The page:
Santa letters a sweet, enjoyable duty

Dec 21, 2012 By Steven R. Peck

Over the past week, members of The Ranger news staff have collaborated on the job of typing more than 700 letters to Santa Claus from local children.

We have been both amused and touched by letters, often at the same time.

It is a gentle, tender duty.

For many years the late Carolyn B. Tyler was our designated "Santa's elf." One of the consequences of her death in July is that the Santa letter work now is dispersed among a half dozen. It has been an enjoyable job, with no complaints other than an occasional bit of eye strain as we do our darndest to arrive at an accurate determination of what the young correspondent meant when she wrote "Wrlstlylognpn" on her list of wished-for gifts from Santa.

The gamut is wide in the realm of Santa letters. Many are the simplest of things, crayon-lettered messages in the tortured penmanship of the youngest kids able to attempt a letter. We were unfailingly interested and entertained by the effort put into spelling certain words necessary to describe a gift. "Remote control" was rendered in tons of different ways. "Mocintrole" stood out in an early letter. "I want a Mo King Troll Car," wrote another youngster. Many, many other writers followed a similar suit.

The hottest gift requests this year? The DS or 3DS, xBox, and the assured "i" gifts -- iPod, iPad and iPhone.

"I want Taylor Swift," reads one letter. Get in line, kid.

The big-headed, big-eyed doll named Lalaloopsy was on many lists, as were the Monster High Dolls. Nintendo's Wii video game system is highly sought this year. And don't worry, you traditionalists, Barbie and all her accessories are hanging in there.

Kids often stress that they want the "real" versions of things. "Santa I want a real dog, not a play one," was a version of a common refrain.

Animals in general continues to fascinate children. I'd bet half the hundred or so letters I typed either made reference to Santa's reindeer or asked for an animal. "I want a pet hog," wrote one boy, whose letter accompanied many wishes for ponies, turtles, fish, kittens and puppies."

One letter took the opposite tack, urging Santa to "take my cat up the chimney" because he was on the "naughty list."

The naughty-and-nice context of Christmas is deeply affecting to the young writers. "I have been good," "I have tried to be good," "I have ben good but my bother has not," and "I have not been good, but I am sorry," appeared in similar forms dozens and dozens of times.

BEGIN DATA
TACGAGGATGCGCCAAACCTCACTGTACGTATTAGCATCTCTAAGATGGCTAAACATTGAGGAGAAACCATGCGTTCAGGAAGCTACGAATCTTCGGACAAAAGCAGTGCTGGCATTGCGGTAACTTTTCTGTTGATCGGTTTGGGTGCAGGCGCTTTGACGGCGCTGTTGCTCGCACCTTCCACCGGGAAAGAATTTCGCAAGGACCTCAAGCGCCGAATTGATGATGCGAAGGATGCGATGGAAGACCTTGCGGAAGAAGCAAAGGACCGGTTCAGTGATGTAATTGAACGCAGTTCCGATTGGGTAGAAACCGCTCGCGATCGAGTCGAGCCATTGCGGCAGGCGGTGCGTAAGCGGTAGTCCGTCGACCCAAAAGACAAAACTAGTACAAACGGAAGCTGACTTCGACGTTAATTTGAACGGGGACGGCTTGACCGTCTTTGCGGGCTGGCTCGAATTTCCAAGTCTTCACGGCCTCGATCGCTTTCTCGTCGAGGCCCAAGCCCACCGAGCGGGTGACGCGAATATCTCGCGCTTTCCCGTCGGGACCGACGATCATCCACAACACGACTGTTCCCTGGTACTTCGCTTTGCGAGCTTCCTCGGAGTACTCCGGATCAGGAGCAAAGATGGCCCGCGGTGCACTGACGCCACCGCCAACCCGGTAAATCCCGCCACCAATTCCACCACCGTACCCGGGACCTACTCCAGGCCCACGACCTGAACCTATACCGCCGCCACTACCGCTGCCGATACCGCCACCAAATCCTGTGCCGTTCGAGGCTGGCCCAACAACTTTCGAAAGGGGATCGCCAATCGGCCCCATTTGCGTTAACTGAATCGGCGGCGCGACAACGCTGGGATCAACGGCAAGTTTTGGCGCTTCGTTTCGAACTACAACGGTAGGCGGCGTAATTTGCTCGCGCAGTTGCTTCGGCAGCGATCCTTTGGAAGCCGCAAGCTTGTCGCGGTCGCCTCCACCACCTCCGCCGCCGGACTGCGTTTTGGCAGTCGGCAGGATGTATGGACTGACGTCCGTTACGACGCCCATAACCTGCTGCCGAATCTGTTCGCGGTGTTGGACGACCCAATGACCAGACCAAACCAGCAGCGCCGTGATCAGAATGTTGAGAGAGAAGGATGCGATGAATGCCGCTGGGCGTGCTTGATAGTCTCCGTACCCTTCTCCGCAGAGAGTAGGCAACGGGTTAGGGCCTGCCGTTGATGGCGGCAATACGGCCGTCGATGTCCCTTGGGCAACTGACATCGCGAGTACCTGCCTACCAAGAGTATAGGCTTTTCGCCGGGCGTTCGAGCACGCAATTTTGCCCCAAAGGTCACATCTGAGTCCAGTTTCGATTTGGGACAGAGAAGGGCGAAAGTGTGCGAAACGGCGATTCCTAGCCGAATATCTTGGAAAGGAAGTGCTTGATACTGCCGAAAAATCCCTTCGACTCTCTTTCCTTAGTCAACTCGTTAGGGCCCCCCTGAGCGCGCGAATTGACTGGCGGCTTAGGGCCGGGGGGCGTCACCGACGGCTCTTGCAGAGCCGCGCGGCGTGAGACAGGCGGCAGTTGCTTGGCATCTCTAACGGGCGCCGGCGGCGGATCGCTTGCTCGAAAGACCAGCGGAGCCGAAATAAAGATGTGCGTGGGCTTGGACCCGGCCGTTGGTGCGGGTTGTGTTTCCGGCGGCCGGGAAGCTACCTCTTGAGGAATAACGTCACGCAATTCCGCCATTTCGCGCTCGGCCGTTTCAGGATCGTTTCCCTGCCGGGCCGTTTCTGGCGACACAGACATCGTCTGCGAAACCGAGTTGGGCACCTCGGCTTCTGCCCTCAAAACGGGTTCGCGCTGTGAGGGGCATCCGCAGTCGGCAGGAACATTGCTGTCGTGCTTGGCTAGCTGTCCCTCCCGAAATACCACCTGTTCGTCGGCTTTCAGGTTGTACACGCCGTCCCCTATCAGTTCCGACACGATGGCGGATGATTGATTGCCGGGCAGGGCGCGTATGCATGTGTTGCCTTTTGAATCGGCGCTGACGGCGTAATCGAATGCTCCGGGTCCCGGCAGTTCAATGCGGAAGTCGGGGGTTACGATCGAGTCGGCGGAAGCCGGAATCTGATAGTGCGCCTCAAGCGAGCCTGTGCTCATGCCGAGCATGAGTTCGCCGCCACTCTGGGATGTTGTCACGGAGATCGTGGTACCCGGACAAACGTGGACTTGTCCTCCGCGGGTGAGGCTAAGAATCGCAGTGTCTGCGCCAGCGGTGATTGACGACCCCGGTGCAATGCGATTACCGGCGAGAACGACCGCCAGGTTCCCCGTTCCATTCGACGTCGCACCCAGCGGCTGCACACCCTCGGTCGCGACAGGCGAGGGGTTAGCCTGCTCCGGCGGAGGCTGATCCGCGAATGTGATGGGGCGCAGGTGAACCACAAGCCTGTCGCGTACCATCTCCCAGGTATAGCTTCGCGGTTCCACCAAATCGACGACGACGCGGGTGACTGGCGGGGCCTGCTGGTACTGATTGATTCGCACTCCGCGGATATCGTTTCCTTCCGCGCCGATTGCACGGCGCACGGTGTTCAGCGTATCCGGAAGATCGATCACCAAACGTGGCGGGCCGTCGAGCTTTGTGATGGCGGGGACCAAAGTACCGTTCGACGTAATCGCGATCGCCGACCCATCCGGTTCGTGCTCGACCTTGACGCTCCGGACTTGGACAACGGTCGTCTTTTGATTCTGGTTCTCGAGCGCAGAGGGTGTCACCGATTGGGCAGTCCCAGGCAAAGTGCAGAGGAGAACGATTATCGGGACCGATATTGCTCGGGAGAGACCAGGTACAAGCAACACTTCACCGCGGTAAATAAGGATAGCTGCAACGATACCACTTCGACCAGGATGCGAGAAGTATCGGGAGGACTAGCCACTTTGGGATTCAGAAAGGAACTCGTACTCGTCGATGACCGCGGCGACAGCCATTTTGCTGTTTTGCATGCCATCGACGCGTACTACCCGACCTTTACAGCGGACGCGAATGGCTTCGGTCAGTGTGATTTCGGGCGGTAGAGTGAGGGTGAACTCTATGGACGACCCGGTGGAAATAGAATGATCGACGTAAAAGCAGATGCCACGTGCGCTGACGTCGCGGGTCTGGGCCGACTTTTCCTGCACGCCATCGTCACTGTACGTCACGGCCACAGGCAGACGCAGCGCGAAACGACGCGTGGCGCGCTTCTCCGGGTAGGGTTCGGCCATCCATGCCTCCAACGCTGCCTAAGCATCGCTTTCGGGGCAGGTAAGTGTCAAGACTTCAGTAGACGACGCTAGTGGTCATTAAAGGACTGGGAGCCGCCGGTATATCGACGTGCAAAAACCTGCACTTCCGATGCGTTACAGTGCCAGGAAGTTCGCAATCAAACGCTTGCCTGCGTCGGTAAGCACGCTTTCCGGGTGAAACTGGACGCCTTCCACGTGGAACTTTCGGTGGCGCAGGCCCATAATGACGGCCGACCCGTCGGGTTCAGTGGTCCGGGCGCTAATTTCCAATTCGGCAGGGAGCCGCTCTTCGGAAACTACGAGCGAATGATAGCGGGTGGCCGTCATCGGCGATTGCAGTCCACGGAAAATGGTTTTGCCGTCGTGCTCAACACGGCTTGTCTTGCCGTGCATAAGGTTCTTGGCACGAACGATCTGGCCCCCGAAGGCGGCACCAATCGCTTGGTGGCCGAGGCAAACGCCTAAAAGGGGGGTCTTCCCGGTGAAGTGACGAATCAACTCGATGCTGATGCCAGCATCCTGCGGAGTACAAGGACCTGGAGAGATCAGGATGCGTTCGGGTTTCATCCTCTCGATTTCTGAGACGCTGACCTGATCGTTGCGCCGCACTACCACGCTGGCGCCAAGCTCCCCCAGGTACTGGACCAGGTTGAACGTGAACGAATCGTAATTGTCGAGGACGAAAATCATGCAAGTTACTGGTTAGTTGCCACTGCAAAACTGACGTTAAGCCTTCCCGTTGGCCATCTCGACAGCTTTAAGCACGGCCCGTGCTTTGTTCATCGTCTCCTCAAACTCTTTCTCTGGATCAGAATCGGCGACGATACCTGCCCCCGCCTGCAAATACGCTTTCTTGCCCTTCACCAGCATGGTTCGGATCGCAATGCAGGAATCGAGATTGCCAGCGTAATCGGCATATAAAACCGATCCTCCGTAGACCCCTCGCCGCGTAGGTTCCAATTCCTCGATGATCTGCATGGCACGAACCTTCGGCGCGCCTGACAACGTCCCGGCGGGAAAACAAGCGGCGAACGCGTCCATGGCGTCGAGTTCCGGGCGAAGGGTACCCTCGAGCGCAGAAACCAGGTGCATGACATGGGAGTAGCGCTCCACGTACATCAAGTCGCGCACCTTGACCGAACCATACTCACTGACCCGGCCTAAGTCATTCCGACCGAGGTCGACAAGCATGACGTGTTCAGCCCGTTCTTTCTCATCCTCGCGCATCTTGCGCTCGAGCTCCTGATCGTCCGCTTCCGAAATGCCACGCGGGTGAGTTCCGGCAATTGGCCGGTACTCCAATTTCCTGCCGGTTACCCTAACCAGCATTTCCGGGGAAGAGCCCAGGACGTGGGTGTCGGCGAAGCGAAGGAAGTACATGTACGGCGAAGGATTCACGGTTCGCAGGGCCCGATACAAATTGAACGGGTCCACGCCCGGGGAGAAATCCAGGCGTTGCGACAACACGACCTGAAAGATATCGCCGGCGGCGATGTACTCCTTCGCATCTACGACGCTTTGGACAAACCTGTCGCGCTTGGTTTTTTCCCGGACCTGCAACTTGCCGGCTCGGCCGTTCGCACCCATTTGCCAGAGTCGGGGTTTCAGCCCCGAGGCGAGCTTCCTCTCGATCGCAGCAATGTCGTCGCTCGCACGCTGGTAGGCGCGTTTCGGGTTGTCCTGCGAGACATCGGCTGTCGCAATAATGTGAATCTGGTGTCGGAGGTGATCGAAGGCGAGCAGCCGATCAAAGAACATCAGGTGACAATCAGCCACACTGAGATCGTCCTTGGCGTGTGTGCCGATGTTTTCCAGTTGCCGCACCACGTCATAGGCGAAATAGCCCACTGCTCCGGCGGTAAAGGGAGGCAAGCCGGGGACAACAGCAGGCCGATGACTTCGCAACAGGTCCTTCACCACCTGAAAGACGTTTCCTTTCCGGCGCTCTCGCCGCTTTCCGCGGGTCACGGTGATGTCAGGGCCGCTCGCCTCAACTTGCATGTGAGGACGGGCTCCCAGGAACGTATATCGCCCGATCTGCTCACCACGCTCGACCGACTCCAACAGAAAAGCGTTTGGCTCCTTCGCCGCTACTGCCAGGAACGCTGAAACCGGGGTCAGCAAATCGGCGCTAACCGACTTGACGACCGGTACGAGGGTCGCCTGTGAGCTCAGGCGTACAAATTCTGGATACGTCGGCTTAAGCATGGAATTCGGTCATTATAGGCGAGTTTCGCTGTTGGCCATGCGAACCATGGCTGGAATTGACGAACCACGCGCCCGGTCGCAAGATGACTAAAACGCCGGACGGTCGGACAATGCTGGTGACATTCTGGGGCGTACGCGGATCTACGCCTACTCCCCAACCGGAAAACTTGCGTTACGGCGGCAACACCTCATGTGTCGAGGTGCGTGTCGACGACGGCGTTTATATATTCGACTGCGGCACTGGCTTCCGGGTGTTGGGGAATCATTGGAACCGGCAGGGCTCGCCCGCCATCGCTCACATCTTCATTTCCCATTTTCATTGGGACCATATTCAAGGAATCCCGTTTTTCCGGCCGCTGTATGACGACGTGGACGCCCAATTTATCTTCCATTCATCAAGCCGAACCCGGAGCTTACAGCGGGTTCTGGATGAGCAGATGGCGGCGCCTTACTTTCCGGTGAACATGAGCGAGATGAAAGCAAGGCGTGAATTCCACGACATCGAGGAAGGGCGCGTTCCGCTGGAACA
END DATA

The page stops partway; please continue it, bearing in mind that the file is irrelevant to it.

"I have not been good, but I will try to make better choices," read one letter written, purportedly, by a 4-year-old.

While letters from the youngest kids usually are simple lists of desires, the Santa letters by older kids, but not too old, are a singular art form. Some writers sweet talk the old man. Others plead with him. Others present reasoned arguments. Some are downright chatty.

"How's it going, cool dude?" wrote one boy. "Santa, you are so generous and kind," penned a girl with an agenda. Santa's married life proved interesting to several writers as well. "Are you and Mrs. Claus still together," asked one.

A few memorable letters gave glimpses of a less-than-joyous Christmas season. Some kids asked if Santa could send a missing parent (usually a dad) home for Christmas. Others wished that a grandparent's illness would be cured, or that a lost one might be returned.

Santa letters often are a school project. As more and more classroom time is spent preparing for standardized testing to meet strict reading and writing mandates, some teachers have made the Santa letter part of the class a writing standard. Kids keep to a set outline and appear to have been given a set of guidelines that must be met in each letter. Page through the two Santa sections, and you'll see the ones I mean.

Kids promised Santa many treats. My favorites: "I will leave you a salad," and "I will leave you a pineapple."

As always, there are a few lecturing letters, written not by kids but by parents wanting to settle a score with an estranged spouse or lecture the world on a larger subject.

Fortunately, almost all the letters are of the traditional stripe. They are similar but distinct, each a tiny creation unto itself, earnest and moving, instantly and deeply evocative of childhood wonders.

Katie Roenigk and Jamie Drendel handled the bulk of the letters. I did a fair number as well, and Eric Blom and Alejandra Silva, our two newest staffers, typed a dozen or two. In Lander, intern Seth Dayton carried most of the load.

Spend some time next to the fire on Christmas Eve and look through the letters. You'll be touched, as we were.

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